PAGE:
Safety Data Sheets (SDS) are key to understanding/selecting the most appropriate containment device. In this article, Chemstore’s Stephen Mansell offers some advice on how to interpret Safety Data Sheets to help you specify the most appropriate containment equipment.
Section 1: of an SDS sheet is the identification of the substance. It provides the product name, product use, possible supplier details and manufacturer contact details. It should also contain emergency telephone numbers.
If you are unsure of anything with the product why not contact the manufacturer?
Section 2: covers the Hazard Identification.
Section 2.1 of the SDS sheet gives the classification of the substance or mixture.
Acetone as an example:
2.2 Label element
Usually provided with the Global Harmonised System (GHS) pictograms and in the case of Acetone:
Signal words, hazard classes and hazard statements such as:
Within the first two sections we have identified the following: –
The liquid itself is highly flammable as is the vapour, it can cause serious eye irritation and may cause drowsiness or dizziness.
It should be kept away from not just flames but also heat and if it does enter the eye this should be rinsed with water continuously.
I now need to find out further information for example the process that a business uses this liquid for. If we continue with acetone and suggest that Company X uses acetone on rags for cleaning metal parts (a widespread use of acetone due to its degreasing properties). I would ask the following questions and provide theoretical answers: –
If the company purchases 205L drums, they are usually delivered on a pallet and are handled multiple times before placing them by hand in their final storage location. This provides multiple opportunities for a spill to occur from over-handling. If the product is delivered securely on a pallet why not keep it on the pallet?
Section 7: When selecting the appropriate secondary containment device, section 7 of a Safety data sheet is a suitable place to start. The SDS sheet section 7.1 provides details on safe handling. When using Acetone as an example, precautions for safe handling include:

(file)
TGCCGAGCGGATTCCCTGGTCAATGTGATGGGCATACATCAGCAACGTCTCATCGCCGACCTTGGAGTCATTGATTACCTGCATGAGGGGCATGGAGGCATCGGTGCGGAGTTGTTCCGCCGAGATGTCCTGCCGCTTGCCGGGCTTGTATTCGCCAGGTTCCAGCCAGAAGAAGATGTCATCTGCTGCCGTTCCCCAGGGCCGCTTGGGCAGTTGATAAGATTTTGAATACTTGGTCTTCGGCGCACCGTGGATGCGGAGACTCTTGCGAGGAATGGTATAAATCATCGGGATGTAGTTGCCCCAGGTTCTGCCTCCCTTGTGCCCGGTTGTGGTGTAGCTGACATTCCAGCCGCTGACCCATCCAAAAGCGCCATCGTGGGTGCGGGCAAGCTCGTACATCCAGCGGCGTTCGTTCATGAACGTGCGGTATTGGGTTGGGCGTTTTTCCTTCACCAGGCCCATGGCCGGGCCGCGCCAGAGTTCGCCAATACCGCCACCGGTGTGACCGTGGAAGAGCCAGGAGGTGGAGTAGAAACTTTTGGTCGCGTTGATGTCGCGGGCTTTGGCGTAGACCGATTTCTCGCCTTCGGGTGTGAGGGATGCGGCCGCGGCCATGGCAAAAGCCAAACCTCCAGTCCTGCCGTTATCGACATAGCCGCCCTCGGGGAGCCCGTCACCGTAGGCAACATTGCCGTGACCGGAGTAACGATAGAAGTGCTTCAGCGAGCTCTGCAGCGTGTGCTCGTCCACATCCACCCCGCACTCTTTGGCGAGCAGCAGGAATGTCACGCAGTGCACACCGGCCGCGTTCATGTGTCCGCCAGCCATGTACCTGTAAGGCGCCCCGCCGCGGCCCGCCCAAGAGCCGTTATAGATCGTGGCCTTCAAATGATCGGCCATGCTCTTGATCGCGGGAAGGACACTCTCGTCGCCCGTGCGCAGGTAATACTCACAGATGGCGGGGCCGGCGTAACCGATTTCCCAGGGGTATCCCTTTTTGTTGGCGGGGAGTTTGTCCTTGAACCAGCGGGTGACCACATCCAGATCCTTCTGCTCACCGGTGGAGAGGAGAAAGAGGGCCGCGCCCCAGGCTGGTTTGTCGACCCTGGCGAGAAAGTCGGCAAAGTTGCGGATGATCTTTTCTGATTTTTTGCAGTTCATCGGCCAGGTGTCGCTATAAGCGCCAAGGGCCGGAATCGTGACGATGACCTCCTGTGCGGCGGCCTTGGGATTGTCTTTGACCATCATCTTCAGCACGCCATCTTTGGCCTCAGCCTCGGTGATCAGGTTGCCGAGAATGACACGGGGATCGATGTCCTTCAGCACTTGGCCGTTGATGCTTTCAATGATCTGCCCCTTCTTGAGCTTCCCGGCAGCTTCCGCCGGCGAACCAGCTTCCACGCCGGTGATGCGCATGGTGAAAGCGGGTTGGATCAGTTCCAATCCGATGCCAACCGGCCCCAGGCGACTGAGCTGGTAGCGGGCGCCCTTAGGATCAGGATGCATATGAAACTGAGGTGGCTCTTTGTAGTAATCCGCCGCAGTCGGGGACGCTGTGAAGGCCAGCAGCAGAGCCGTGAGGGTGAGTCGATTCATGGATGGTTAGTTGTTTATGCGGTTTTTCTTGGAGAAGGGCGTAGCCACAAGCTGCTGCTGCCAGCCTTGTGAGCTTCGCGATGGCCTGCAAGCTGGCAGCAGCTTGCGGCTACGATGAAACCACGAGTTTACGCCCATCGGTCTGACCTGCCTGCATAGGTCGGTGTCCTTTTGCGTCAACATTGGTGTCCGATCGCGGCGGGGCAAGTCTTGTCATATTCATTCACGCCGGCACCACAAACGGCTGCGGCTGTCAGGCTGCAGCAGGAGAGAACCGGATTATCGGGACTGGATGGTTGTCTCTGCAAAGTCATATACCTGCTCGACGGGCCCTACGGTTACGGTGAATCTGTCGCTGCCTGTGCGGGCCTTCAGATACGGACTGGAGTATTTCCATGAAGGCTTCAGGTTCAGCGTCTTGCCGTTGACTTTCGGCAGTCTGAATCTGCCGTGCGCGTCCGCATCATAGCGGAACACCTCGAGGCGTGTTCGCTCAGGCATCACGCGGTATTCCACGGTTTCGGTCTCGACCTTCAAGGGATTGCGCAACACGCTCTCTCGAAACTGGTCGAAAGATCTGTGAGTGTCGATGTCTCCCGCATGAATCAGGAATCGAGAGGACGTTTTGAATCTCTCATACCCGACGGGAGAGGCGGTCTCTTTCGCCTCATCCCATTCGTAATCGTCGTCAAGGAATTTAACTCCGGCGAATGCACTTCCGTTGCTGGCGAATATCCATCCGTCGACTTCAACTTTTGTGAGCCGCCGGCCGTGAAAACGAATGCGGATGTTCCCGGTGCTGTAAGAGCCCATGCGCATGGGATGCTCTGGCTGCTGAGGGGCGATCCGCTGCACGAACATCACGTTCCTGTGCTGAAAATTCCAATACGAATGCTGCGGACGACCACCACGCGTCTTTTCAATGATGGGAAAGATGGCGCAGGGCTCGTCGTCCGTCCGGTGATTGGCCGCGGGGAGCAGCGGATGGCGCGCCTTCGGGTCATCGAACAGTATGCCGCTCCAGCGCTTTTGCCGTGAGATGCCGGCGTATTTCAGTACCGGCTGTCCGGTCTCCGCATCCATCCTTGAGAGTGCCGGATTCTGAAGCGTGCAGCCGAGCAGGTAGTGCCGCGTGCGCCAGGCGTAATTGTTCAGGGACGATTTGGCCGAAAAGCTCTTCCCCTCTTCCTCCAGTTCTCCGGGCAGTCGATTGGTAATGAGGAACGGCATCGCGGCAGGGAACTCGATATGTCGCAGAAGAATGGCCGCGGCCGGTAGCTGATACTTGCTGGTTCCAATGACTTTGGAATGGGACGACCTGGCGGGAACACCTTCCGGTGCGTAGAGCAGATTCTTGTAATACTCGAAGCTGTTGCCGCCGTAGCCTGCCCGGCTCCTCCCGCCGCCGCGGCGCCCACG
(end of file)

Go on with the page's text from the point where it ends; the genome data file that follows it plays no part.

Section 7.2 Provides conditions for safe storage, including any incompatibilities
Using the Company X example, Acetone was stored and decanted/dispensed inside the shipping container, a cheap option but this commonly DOES NOT provide: –
Section 9: of the SDS sheet provides physical and chemical properties of the product. In our example case Acetone, we now know is flammable. There is potential in the shipping container for raised temperatures so in the first instance I would investigate the flash point.
A common misunderstanding in my experience occurs between flash point and auto ignition: –
Taking Acetone again as an example the Flashpoint and Autoignition temperatures are shown below:
This information provides us with the knowledge to understand the risks involved with company X’s processes onsite. Storing 205L drums in a shipping container, in the summer could easily reach 40 °C. The drums of acetone will produce sufficient vapour that could then be ignited. The shipping container had little to no ventilation which contributes to a build-up of vapour particularly during dispensing/decanting.
The container was also placed near a boundary fence which goes directly against HS(G)51 guidance:
Table 1 Minimum separation distances:
One solution to the storage of Acetone at Company X is to provide a Firevault (Fire Rated Store) product that will protect the Acetone in the event of a fire. The unit should either be well ventilated naturally, or provide forced extraction that removes any build up of vapour from the store and away from any external hazard. The fire rated store could also be temperature controlled to make sure the product is kept below the Flashpoint preventing any flammable vapour from being created (any electrical components are EX-rated appropriately). The distances are based on what is considered to be good practice and have been widely accepted by industry. Although these distances may not provide complete protection to people or structures from a fire in the flammable liquid storage area, they should allow time during a developing fire for people to evacuate to a place of safety. If these distances cannot be met then typically a Fire Rated storage solution would be required.
During a recent site visit I witnessed flammables stored next to a boundary fence in open racking.
On the particular day in question a maintenance company were patching up potholes on the road next to the boundary fence. In doing so they used a gas canister and what can only be described as a flame thrower!
What would happen if the vapour/boundary vegetation ignited on that day?
Do you know what processes take place outside of your boundary?
Think about smoking areas/policy, vandalism, even acts of God, for example lightening?
Why risk your business’s assets when all the information to protect it is at your fingertips?
Contact us today for a free site assessment and our expert assistance.